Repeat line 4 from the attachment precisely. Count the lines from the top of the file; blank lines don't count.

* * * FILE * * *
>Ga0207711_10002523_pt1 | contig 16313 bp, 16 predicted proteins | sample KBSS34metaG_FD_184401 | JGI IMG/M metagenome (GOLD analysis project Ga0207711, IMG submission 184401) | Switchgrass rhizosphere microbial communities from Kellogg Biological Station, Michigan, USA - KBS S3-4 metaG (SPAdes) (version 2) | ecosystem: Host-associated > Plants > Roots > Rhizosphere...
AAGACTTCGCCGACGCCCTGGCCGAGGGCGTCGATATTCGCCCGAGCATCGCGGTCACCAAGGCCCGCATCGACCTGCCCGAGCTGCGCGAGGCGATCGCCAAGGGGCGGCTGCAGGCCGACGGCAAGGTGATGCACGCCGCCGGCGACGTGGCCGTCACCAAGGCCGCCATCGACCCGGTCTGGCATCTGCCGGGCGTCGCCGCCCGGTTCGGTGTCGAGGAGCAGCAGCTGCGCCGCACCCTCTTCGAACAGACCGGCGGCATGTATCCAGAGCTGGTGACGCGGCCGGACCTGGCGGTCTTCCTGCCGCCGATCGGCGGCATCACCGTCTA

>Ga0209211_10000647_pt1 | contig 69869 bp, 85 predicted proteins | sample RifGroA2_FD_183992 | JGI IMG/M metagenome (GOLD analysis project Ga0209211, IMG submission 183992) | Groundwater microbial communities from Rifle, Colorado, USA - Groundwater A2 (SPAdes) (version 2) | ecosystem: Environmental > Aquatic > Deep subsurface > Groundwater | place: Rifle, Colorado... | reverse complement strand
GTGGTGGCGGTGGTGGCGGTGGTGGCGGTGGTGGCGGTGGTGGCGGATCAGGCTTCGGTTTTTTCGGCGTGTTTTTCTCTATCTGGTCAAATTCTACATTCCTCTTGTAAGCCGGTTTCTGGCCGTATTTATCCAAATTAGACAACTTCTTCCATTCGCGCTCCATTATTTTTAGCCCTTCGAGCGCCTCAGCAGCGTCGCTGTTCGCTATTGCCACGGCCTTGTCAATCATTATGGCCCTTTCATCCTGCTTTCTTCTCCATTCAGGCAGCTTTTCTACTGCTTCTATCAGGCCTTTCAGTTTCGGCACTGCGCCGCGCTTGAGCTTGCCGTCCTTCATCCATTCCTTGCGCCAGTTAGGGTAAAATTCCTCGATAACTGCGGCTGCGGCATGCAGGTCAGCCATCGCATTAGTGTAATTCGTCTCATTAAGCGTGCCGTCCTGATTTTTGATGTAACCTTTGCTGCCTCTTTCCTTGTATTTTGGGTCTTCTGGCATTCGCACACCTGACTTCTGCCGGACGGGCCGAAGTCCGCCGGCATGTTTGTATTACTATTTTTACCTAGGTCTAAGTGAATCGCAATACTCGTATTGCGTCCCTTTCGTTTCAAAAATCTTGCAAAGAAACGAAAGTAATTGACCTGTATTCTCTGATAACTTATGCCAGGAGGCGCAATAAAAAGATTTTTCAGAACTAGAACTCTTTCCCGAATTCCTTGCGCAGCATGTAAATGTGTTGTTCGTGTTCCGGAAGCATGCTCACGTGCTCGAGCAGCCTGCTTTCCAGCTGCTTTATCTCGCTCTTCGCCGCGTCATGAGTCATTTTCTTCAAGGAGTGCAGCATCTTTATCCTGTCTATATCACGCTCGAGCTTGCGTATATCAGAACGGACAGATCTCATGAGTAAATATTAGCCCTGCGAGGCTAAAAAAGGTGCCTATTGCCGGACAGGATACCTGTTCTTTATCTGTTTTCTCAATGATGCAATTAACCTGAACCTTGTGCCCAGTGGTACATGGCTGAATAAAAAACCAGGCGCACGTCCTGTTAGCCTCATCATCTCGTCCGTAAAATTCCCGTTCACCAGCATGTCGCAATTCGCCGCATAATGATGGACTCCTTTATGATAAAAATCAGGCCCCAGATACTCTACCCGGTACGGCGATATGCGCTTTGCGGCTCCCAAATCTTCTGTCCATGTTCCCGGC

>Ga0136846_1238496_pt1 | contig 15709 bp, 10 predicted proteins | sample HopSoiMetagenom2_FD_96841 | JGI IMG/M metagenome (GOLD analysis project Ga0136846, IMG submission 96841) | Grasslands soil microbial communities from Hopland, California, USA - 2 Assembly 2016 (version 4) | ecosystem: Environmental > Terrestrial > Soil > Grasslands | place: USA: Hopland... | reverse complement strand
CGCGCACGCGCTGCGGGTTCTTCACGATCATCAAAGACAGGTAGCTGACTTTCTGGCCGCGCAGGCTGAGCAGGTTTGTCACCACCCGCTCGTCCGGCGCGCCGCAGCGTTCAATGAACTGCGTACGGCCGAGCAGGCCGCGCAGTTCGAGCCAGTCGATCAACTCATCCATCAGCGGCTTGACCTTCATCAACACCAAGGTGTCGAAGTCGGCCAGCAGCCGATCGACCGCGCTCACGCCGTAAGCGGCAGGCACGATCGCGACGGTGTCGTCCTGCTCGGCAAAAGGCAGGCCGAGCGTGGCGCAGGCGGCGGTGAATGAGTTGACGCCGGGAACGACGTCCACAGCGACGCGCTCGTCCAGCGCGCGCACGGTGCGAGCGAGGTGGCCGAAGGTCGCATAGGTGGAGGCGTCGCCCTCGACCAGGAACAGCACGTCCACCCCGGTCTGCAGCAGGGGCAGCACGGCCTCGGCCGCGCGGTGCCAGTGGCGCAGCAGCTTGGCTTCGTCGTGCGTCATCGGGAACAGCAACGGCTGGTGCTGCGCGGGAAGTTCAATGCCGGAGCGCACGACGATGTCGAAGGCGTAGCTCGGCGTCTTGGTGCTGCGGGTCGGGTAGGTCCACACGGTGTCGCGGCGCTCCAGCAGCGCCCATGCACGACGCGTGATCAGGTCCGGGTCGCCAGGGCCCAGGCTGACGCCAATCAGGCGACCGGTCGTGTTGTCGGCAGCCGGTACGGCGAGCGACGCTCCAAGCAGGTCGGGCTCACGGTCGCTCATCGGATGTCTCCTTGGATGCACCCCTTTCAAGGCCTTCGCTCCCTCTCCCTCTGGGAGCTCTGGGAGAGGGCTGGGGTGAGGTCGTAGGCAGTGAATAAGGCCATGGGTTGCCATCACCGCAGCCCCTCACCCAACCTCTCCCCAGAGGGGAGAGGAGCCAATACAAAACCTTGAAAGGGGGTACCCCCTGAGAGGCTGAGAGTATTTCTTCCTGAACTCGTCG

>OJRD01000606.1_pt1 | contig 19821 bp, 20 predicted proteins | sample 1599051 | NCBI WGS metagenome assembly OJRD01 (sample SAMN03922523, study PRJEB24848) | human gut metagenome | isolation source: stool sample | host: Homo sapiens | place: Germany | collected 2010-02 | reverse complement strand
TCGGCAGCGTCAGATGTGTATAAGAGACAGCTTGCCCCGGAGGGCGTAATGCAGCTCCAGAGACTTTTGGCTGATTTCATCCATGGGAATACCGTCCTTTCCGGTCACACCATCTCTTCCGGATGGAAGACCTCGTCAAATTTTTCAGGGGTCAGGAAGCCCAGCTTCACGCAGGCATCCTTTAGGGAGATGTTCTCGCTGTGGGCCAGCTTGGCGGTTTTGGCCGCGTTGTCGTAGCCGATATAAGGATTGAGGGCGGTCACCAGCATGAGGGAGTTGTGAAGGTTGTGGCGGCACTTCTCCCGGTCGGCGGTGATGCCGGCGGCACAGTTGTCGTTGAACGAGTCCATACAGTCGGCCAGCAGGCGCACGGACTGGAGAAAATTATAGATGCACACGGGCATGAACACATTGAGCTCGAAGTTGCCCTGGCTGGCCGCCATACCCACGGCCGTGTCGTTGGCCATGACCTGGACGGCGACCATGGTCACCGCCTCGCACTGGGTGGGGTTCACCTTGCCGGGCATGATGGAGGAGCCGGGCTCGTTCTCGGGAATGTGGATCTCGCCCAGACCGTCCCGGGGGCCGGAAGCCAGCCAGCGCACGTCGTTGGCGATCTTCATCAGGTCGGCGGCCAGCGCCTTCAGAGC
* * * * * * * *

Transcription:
GTGGTGGCGGTGGTGGCGGTGGTGGCGGTGGTGGCGGTGGTGGCGGATCAGGCTTCGGTTTTTTCGGCGTGTTTTTCTCTATCTGGTCAAATTCTACATTCCTCTTGTAAGCCGGTTTCTGGCCGTATTTATCCAAATTAGACAACTTCTTCCATTCGCGCTCCATTATTTTTAGCCCTTCGAGCGCCTCAGCAGCGTCGCTGTTCGCTATTGCCACGGCCTTGTCAATCATTATGGCCCTTTCATCCTGCTTTCTTCTCCATTCAGGCAGCTTTTCTACTGCTTCTATCAGGCCTTTCAGTTTCGGCACTGCGCCGCGCTTGAGCTTGCCGTCCTTCATCCATTCCTTGCGCCAGTTAGGGTAAAATTCCTCGATAACTGCGGCTGCGGCATGCAGGTCAGCCATCGCATTAGTGTAATTCGTCTCATTAAGCGTGCCGTCCTGATTTTTGATGTAACCTTTGCTGCCTCTTTCCTTGTATTTTGGGTCTTCTGGCATTCGCACACCTGACTTCTGCCGGACGGGCCGAAGTCCGCCGGCATGTTTGTATTACTATTTTTACCTAGGTCTAAGTGAATCGCAATACTCGTATTGCGTCCCTTTCGTTTCAAAAATCTTGCAAAGAAACGAAAGTAATTGACCTGTATTCTCTGATAACTTATGCCAGGAGGCGCAATAAAAAGATTTTTCAGAACTAGAACTCTTTCCCGAATTCCTTGCGCAGCATGTAAATGTGTTGTTCGTGTTCCGGAAGCATGCTCACGTGCTCGAGCAGCCTGCTTTCCAGCTGCTTTATCTCGCTCTTCGCCGCGTCATGAGTCATTTTCTTCAAGGAGTGCAGCATCTTTATCCTGTCTATATCACGCTCGAGCTTGCGTATATCAGAACGGACAGATCTCATGAGTAAATATTAGCCCTGCGAGGCTAAAAAAGGTGCCTATTGCCGGACAGGATACCTGTTCTTTATCTGTTTTCTCAATGATGCAATTAACCTGAACCTTGTGCCCAGTGGTACATGGCTGAATAAAAAACCAGGCGCACGTCCTGTTAGCCTCATCATCTCGTCCGTAAAATTCCCGTTCACCAGCATGTCGCAATTCGCCGCATAATGATGGACTCCTTTATGATAAAAATCAGGCCCCAGATACTCTACCCGGTACGGCGATATGCGCTTTGCGGCTCCCAAATCTTCTGTCCATGTTCCCGGC